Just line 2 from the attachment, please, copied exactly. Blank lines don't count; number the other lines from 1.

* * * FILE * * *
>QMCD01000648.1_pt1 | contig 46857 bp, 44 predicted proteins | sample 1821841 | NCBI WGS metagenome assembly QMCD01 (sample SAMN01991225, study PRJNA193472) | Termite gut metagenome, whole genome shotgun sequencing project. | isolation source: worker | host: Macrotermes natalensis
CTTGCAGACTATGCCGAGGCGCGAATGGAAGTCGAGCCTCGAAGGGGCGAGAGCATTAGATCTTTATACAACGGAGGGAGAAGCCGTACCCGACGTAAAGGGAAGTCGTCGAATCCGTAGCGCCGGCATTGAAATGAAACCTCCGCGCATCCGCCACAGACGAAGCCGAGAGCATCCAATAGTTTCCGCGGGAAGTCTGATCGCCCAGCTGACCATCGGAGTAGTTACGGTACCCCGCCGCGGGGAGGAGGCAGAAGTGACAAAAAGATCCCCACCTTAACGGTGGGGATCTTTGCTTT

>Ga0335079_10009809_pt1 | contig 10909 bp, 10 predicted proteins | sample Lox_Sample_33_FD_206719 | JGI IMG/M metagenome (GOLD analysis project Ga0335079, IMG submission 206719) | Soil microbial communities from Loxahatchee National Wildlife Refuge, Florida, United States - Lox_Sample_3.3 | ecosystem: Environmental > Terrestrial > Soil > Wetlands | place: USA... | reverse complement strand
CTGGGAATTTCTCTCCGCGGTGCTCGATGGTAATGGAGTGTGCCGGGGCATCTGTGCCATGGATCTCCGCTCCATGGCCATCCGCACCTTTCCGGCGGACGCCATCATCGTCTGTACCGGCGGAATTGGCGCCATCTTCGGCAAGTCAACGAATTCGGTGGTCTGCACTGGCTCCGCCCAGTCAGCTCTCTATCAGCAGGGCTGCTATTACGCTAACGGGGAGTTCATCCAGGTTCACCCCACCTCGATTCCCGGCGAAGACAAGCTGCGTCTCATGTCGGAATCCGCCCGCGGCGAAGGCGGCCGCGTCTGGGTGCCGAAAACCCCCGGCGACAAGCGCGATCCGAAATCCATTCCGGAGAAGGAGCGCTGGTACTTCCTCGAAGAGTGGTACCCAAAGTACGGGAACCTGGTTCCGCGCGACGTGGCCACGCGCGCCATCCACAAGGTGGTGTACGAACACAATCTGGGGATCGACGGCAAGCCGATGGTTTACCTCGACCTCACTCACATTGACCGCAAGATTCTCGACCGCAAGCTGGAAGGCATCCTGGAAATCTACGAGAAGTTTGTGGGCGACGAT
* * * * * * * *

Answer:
CTTGCAGACTATGCCGAGGCGCGAATGGAAGTCGAGCCTCGAAGGGGCGAGAGCATTAGATCTTTATACAACGGAGGGAGAAGCCGTACCCGACGTAAAGGGAAGTCGTCGAATCCGTAGCGCCGGCATTGAAATGAAACCTCCGCGCATCCGCCACAGACGAAGCCGAGAGCATCCAATAGTTTCCGCGGGAAGTCTGATCGCCCAGCTGACCATCGGAGTAGTTACGGTACCCCGCCGCGGGGAGGAGGCAGAAGTGACAAAAAGATCCCCACCTTAACGGTGGGGATCTTTGCTTT